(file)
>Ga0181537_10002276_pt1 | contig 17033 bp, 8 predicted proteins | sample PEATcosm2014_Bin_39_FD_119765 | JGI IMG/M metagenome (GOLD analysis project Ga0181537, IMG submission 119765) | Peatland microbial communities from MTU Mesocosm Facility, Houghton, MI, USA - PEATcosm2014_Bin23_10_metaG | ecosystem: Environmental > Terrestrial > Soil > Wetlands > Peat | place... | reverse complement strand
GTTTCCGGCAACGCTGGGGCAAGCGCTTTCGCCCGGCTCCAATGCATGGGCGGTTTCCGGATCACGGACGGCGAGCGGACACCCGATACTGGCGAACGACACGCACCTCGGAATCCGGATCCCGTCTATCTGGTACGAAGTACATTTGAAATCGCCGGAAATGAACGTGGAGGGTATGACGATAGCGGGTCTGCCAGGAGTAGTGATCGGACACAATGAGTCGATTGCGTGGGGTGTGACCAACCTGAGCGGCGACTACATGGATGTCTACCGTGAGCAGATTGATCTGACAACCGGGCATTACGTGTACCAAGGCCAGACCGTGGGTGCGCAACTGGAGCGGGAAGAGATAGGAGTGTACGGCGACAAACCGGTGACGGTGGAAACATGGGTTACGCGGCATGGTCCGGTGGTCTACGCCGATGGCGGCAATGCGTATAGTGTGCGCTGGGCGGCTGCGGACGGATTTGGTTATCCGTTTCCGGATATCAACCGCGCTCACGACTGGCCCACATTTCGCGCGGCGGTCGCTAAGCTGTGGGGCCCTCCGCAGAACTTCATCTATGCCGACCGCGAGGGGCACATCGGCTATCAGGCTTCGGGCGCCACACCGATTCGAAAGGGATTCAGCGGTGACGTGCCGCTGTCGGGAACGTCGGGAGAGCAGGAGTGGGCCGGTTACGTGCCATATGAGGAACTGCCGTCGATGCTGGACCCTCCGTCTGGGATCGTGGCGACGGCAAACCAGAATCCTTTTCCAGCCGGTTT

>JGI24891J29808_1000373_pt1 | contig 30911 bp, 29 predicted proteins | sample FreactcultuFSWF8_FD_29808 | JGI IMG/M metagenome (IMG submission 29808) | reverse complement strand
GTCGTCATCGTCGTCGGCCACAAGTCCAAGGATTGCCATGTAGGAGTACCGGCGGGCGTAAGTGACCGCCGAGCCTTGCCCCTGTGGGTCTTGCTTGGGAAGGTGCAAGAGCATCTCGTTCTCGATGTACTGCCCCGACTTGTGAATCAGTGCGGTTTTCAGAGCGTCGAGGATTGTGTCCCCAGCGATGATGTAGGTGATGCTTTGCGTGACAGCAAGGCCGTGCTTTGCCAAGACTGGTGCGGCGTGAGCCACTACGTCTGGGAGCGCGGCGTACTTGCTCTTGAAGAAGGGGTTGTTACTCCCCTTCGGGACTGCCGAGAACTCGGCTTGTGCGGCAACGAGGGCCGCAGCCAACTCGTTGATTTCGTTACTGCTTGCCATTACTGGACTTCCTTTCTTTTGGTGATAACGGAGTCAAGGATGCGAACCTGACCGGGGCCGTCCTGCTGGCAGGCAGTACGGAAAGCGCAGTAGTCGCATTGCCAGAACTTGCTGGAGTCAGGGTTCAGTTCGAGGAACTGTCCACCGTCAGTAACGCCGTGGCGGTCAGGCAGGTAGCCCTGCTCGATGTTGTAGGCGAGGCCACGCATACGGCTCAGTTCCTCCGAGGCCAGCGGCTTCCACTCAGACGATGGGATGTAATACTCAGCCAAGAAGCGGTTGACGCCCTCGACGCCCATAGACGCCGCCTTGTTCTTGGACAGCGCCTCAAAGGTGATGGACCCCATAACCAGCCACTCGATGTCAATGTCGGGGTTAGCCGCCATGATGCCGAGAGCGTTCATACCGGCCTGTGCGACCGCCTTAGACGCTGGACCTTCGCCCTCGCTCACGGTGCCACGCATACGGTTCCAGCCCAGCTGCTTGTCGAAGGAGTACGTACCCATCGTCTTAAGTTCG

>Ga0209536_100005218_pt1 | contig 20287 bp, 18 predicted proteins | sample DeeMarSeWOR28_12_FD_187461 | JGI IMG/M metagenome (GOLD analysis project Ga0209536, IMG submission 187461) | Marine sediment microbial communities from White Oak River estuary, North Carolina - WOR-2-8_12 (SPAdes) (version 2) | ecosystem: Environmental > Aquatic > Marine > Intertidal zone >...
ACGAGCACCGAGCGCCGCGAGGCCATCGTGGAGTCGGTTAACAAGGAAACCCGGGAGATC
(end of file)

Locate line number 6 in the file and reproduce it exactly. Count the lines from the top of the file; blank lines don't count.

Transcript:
ACGAGCACCGAGCGCCGCGAGGCCATCGTGGAGTCGGTTAACAAGGAAACCCGGGAGATC